risk factors using a structured questionnaire.Thequestionnairewas
designed in English, translated into Kiswahili, back-translatedinto
English, and pretested in a pilot study. Of subjects eligible for the
study, 74% participated. Interviews were conducted in May and
June 1993, 6–17 months after the baseline survey.
In order to evaluate the effect of
The random subsample of 1500 subjects formed the sampling
frame for the present study. Rates of HSV-2 infection change most
rapidly among adolescents and young adults. Consequently, the
selection of subjects was stratified by age at baseline survey and
weighted to maximize the number of young people. All 290 subjects
aged 15–19 years, and simple random samples of 100 subjects aged
20–24, 50 subjects aged 25–34, and 50 subjects ?35 were selected
for the present study. Sociodemographic and behavioral data were
taken from the behavioral study questionnaire, and data on re-
ported STD syndromes from the baseline survey of the cohort.
Syphilis and HSV-2 serology were done on sera obtained at the
Syphilis serology at baseline was mea-
sured by the Treponema pallidum hemagglutination assay (TPHA;
Type-specific antibodies to HSV-2 were determined using a
MAb-blocking ELISA. This is a direct modification of the vali-
dated MAb-blocking RIA ; full details of the assay will be
reported elsewhere. In brief, Greiner microtiter plates were coated
with HSV-2–infected cell lysate at 1:25 dilution in PBS overnight
at 4?C. The coated plates were then incubated successively with
detergent (1.5% Triton X-100 and 0.5% Nonidet P40 in PBS) for
30 min at room temperature, with 10% fetal calf serum in PBS for
2 h at 37?C, with a 1:4 dilution of test serum for 1 h at room
temperature, with a 1:1600 dilution of HSV-2–specific MAb and a
1:1000 dilution of peroxidase-conjugated anti-mouse antibody.
Plates were washed three times between each stage using 0.05%
PBS-Tween. Finally, tetramethylbenzadene was added to each well,
and the reaction was stopped as appropriate by the addition of 2
M H2SO4. The absorbance of each well was measured at 450 nm,
and the percentage blocking of each serum specimenwascalculated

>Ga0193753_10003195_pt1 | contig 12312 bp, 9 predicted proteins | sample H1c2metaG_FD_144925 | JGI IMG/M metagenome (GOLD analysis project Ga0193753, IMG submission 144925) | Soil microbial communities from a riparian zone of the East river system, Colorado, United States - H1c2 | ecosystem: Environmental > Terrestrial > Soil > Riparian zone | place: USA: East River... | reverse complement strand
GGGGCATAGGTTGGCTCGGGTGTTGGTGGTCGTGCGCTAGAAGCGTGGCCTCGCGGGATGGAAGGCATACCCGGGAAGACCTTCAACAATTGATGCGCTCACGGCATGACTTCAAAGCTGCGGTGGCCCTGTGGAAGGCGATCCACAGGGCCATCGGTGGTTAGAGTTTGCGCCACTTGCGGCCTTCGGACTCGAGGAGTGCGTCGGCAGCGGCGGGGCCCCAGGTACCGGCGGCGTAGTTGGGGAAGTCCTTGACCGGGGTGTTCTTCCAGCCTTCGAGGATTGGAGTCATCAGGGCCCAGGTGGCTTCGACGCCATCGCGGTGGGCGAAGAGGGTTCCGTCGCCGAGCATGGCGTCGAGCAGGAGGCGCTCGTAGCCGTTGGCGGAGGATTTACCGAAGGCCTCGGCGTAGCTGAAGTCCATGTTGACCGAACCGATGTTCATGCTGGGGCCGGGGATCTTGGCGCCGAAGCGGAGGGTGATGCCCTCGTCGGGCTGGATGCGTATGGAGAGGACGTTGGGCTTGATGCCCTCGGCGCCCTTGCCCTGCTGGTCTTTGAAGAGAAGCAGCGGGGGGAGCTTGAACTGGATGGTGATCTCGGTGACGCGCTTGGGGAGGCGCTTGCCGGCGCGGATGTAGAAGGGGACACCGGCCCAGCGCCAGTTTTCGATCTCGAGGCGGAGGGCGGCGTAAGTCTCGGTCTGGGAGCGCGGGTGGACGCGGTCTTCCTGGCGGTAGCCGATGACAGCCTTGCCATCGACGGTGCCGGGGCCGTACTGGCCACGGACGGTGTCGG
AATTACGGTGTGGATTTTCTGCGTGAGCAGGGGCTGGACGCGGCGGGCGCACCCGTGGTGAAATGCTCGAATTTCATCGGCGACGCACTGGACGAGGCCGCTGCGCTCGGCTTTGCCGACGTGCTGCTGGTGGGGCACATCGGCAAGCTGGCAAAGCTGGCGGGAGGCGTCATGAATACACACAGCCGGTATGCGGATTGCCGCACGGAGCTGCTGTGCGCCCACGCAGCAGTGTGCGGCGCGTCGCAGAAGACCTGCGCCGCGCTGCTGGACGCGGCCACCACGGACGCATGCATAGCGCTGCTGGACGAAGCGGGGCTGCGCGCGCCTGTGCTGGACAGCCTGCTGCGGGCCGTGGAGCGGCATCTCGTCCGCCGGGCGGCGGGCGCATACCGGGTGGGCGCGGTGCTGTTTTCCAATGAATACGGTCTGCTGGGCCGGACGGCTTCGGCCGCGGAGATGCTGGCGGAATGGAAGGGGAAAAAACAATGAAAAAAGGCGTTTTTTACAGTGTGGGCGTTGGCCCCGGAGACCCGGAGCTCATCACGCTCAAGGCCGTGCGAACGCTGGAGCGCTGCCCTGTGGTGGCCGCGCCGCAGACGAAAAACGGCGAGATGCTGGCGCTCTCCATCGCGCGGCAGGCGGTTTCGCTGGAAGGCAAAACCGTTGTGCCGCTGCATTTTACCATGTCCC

by comparison with diluent control and the mean absorbance of
four wells containing positive control sera.
The positive cutoff was determined by fitting a mixture model
to the bimodal distribution of percentage blockings obtained as
previously described . With the cutoff set at 30% blocking, this
gave estimated false-negative and false-positive rates of 0.4%. Fifty
sera were further tested by in-house WBA to confirm thesensitivity
and specificity of the testing strategy.
HSV-2 seroprevalence by age and sex was
estimated using all selected subjects. The distributions of socio-
demographic and behavioral risk factors were examined by age
and sex in the 73% of selected subjects who participated in the
behavioral survey. Because the distribution of risk factors varied
between women and men and because gender was strongly asso-
ciated with risk of infection, data for women and men were ana-
lyzed separately. Odds ratios (ORs) were estimated for each risk
factor and were adjusted for age in years and residence stratum
(rural, island, lake shore, or roadside) using logistic regression.For
significant variables and other behavioral factors of interest, ORs
were further adjusted for variables significantly associated with
HSV-2 infection on univariate analysis. Since HSV-2 infection in
young people is more likely to reflect recent sexual exposure, a
further analysis was conducted to compare the association of se-
ropositivity and reported numbers of partners in those aged !25
and ?25 years. Statistical significance of ORs was assessed using
the likelihood ratio test. The analysis was performed using STATA
software (Stata, East College Station, TX).
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24 Obasi et al. JID 1999;179 (January)